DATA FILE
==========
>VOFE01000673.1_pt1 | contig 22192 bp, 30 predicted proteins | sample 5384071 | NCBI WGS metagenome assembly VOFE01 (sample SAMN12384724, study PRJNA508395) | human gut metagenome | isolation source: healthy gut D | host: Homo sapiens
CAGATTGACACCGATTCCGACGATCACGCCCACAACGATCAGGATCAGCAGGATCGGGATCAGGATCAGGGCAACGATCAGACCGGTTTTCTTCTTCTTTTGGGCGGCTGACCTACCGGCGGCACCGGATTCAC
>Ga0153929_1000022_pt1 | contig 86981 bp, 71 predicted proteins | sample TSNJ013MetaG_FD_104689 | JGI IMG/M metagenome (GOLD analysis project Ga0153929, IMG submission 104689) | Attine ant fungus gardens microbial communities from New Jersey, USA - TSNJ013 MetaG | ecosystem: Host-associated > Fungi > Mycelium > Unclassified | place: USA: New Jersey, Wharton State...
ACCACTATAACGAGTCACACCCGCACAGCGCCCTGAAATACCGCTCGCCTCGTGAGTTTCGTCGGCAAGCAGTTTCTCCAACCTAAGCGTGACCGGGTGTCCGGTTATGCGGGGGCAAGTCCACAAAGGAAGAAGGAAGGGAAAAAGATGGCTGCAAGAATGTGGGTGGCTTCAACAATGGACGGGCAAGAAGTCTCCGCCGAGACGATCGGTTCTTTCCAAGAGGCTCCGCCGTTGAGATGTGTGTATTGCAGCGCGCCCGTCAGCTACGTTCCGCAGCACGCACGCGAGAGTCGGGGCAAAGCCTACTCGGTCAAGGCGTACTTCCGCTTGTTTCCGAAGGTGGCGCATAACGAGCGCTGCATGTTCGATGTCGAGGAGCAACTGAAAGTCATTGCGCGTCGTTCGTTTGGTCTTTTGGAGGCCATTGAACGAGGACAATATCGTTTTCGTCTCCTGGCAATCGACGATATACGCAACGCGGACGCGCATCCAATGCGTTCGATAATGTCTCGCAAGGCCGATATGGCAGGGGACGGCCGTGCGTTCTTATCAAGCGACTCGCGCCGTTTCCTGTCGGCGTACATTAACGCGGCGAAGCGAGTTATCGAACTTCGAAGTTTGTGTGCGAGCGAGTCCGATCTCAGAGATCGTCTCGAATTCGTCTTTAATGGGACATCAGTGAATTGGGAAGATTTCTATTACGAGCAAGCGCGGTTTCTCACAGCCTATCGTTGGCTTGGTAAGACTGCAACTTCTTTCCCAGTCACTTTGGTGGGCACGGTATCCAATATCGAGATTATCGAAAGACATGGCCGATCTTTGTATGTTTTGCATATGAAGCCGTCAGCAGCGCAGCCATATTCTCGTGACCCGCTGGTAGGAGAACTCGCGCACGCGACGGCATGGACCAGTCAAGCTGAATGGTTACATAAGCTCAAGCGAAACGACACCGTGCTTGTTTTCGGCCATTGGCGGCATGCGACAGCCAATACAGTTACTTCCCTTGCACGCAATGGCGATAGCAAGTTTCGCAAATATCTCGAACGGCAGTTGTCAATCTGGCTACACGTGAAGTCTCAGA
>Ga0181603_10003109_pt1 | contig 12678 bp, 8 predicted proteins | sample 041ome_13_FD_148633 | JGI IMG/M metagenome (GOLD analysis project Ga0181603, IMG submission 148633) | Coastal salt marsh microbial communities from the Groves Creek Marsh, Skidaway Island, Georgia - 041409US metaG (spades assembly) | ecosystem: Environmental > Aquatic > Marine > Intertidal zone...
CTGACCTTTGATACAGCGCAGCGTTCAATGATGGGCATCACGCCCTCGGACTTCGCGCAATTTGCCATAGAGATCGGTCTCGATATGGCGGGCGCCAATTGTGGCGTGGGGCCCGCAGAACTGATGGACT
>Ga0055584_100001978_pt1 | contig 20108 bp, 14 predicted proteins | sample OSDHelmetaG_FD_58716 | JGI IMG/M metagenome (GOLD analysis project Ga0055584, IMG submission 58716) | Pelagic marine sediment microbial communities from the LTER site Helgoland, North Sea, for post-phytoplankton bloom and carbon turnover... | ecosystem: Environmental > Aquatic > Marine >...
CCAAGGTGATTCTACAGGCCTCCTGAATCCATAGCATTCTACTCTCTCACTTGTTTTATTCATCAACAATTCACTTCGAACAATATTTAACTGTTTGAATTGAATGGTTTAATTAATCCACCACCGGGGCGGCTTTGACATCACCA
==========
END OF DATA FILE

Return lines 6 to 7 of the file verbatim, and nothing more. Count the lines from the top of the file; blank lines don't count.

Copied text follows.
CTGACCTTTGATACAGCGCAGCGTTCAATGATGGGCATCACGCCCTCGGACTTCGCGCAATTTGCCATAGAGATCGGTCTCGATATGGCGGGCGCCAATTGTGGCGTGGGGCCCGCAGAACTGATGGACT
>Ga0055584_100001978_pt1 | contig 20108 bp, 14 predicted proteins | sample OSDHelmetaG_FD_58716 | JGI IMG/M metagenome (GOLD analysis project Ga0055584, IMG submission 58716) | Pelagic marine sediment microbial communities from the LTER site Helgoland, North Sea, for post-phytoplankton bloom and carbon turnover... | ecosystem: Environmental > Aquatic > Marine >...